STATE RAIL EMPLOYEE SENIORITY
Predictably APT's well publicised support for the State Rail Authority's moves to introduce employee promotion solely on the basis of merit drew some adverse comments from rail unions. (It is interesting to note that most rail unions ignore consumer groups until those groups start to publicly challenge work practices and other issues related to the question, "Is the public transport customer getting value for money?"). Peter Mansford of the Australian Transport Officers Federation (ATOF) approached APT and staunchly defended the principle of promotion by seniority. ATOF's official newsletter recently defended the principle by quoting a hypothetical situation of an SRA officer at Broken Hill who would not be able to come under the notice of SRA management and therefore could not be promoted on merit to a position, for example, at Transport House, Sydney. This raises interesting questions from the rail customer point of view - who is this officer accountable to? Would not the number of customer complaints, or commendations, concerning that officer be part of the measure of merit? APT accepts that promotion by merit is not the perfect system nor is it the panacea for all the SRA's ills, but when customers have to bear the brunt of rudeness, inefficiency and complacency on the part of some State Rail employees who live in a world of seniority-based se1f-sufficiency then it is understandable that the people who pay the wages want a different system. APT's members, most of whom work in the real world where promotion by merit has been the norm for years, appear to have strong views on this issue perhaps because so many of the public-contact people in the SRA (ATOF and Australian Railways Union members) are affected by the promotion issue. APT will continue to press for complete promotion by merit to all vacancies in the SRA and UTA.
TRANSPORT TO PARRAMATTA'S COMMONWEALTH CENTRE
The opening of the Commonwealth Centre at Parramatta in 1988 will see a significant growth in Parramatta's work force and changed travel patterns for many public servants who now commute to the city. Public service unions such as the Administrative and Clerical Officers Association have been somewhat naively campaigning against the relocation of some Commonwealth Government departments to Parramatta. Now that the relocation is fait accompli the ACOA, and the departments affected by the move to Parramatta, would do well to direct their energies into examining transport arrangements to Parramatta. Already there have been some sensible suggestions regarding the implementation of limited-stop cross-suburban bus services (similar to the "Red Arrow" concept) from centres such as Hurstville and Sutherland to Parramatta. Of course the private bus "territorial" issue and the attitude of the Department of Motor Transport would be factors to be reckoned with before such services could be introduced. Perhaps this is an excellent opportunity for the Department of Motor Transport, the private bus industry and the Urban Transit Authority to adopt a fresh approach towards the implementation of cross-regional bus services in Sydney.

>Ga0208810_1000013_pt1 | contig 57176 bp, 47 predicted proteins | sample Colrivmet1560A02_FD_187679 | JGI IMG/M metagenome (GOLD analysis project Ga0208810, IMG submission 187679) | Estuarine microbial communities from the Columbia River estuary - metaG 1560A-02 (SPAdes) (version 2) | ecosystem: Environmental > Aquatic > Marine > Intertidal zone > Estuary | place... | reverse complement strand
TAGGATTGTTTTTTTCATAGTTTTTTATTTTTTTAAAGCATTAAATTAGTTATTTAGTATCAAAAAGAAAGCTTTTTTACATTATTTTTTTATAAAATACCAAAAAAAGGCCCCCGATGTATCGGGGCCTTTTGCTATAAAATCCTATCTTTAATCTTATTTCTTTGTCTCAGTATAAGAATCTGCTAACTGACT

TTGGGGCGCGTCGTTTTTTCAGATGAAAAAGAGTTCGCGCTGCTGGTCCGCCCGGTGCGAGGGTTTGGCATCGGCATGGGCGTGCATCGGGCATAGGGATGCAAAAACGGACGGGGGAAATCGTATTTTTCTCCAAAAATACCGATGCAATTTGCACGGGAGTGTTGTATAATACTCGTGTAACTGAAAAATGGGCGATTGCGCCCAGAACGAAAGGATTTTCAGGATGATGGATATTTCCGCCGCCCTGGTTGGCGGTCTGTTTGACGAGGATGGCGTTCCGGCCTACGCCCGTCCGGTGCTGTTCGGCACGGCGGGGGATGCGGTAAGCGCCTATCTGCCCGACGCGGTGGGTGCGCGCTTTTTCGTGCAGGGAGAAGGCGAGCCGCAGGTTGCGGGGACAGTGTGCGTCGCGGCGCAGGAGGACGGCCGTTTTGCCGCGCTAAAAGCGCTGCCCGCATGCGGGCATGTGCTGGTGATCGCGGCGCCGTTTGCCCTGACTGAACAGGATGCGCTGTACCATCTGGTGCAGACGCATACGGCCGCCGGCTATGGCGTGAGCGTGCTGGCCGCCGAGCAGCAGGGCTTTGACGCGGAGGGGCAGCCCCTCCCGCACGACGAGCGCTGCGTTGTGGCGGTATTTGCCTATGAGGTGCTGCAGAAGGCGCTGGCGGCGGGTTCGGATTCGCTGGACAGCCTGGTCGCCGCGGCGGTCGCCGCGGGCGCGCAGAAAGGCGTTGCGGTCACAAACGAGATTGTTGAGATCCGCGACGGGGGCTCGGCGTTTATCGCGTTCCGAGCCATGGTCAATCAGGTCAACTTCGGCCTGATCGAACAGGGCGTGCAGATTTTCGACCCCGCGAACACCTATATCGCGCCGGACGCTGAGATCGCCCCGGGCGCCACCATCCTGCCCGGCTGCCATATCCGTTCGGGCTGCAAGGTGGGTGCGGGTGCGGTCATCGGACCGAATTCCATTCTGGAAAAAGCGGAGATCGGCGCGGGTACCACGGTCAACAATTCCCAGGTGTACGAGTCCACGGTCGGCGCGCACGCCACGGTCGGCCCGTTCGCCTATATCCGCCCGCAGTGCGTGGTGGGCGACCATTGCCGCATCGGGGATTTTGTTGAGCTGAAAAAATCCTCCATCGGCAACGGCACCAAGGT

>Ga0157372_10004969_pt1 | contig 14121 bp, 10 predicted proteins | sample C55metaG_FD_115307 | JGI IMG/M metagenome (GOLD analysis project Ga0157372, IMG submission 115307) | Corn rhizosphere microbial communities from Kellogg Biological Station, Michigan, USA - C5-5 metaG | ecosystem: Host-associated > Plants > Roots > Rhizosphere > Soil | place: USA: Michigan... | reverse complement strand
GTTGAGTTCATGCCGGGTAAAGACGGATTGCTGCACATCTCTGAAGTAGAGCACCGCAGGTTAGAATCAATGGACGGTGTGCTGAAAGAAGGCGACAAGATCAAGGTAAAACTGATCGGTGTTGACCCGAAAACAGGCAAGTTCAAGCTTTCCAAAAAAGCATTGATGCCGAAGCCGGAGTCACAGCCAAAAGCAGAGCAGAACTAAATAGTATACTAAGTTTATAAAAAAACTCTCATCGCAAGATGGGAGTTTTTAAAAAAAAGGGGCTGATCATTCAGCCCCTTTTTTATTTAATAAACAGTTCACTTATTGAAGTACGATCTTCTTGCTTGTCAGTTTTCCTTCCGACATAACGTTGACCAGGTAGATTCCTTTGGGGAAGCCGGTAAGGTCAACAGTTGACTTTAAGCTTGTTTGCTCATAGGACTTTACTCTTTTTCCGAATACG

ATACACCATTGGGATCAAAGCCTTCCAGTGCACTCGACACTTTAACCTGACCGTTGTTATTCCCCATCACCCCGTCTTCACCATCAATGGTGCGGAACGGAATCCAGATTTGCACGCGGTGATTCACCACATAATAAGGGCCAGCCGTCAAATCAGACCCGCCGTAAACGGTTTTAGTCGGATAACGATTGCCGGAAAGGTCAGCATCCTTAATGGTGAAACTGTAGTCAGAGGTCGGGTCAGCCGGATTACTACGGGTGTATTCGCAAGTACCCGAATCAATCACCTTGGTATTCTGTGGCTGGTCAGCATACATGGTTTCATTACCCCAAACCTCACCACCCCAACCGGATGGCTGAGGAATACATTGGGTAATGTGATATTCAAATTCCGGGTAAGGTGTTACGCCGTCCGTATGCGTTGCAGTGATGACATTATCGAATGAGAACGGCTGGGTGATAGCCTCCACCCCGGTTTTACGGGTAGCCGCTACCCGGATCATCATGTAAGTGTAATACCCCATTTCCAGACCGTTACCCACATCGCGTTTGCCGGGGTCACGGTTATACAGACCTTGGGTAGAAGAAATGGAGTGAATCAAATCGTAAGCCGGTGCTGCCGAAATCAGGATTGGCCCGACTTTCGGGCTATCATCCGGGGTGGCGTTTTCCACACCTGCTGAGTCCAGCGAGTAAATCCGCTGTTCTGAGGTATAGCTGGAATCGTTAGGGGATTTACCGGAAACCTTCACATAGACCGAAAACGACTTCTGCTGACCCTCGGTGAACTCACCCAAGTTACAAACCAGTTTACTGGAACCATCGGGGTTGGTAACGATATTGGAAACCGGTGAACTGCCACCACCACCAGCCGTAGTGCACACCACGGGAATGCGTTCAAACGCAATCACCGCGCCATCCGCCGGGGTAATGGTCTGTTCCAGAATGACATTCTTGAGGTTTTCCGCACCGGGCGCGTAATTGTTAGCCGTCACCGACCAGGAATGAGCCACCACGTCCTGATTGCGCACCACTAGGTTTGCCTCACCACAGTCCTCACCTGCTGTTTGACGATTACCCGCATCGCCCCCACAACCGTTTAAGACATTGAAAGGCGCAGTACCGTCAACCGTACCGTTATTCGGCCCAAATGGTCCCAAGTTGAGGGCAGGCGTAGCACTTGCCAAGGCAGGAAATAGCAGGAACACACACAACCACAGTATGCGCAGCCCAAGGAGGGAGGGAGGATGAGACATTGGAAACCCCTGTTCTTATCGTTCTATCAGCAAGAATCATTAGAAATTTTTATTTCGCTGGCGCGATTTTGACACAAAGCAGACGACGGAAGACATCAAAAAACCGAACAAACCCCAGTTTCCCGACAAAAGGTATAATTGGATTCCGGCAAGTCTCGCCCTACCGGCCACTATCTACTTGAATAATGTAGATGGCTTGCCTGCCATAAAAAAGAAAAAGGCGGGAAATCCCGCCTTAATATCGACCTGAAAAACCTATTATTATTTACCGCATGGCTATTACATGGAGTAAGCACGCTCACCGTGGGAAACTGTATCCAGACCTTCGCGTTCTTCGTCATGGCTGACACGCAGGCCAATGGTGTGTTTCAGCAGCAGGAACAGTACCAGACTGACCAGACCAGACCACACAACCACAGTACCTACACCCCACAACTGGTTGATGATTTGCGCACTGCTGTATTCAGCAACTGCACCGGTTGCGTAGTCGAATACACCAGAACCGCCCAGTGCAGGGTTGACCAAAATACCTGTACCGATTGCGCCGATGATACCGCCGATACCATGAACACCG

BURWOOD'S MISSING TRAINS
A number of APT members attended a meeting at Burwood's Westfield shopping centre on 25/10 to protest against the reduction in the number of trains stopping at Burwood. Many people at the meeting commented favourably on the presence of John Brew and Russ Shepherd from the State Rail Authority even though they did not address the gathering they did take the trouble to attend and listen to the views of Burwood community representatives. Not so favourable comments were made concerning a member of Transport Minister Ron Mulock's staff who was noted moving amongst the crowd handing out a leaflet from the Minister entitled "These are the facts". Despite the fact that Mr Mulock was quoted in the "Western Suburbs Courier" as saying that the campaign for more trains to stop at Burwood was phony he thought the meeting was important enough to organise a leaflet distribution stating his viewpoint! The leaflet listed the number of trains currently serving Burwood and provided a comparison with Ashfield but it avoided mentioning that in the period between July 1980 and July 1985 56 fewer westbound trains stopped at Burwood; in the city-bound direction the reduction was 60 services. Mr Mulock's leaflet stated that Fairfield, Liverpool, Parramatta and Blacktown all have less services than Burwood but greater numbers of passengers, however the growing importance of Burwood as an employment centre and its lower car ownership per head of population compared with the aforementioned centres was not mentioned. Unfortunately the debate about Burwood's train services seems to have descended into the area of party politics with Ashfield State Member, Paul Whelan, now trying to whip up an Ashfield versus Burwood fight (Ashfield's rail service has increased at Burwood's expense). Whelan appears to be also trying to enlist other Labour MP's in a campaign against Liberal Burwood Member Paul Zammit. Whelan seems to have forgotten that the reduction in trains to Burwood has adversely affected his own constituents who, despite the establishment of a regional shopping centre at Ashfield, still need to travel to the larger Burwood shopping centre (eg. to shop at Grace Brothers and Burwood's wider range of specialist shops). APT hopes that the debate about Burwood's rail service is lifted to a higher level - we will be monitoring this issue closely. Perhaps the Commonwealth Bank's new EDP centre at Burwood, which will employ about 500 people, is the evidence needed to convince some people of Burwood's continuing and growing importance as a regional centre.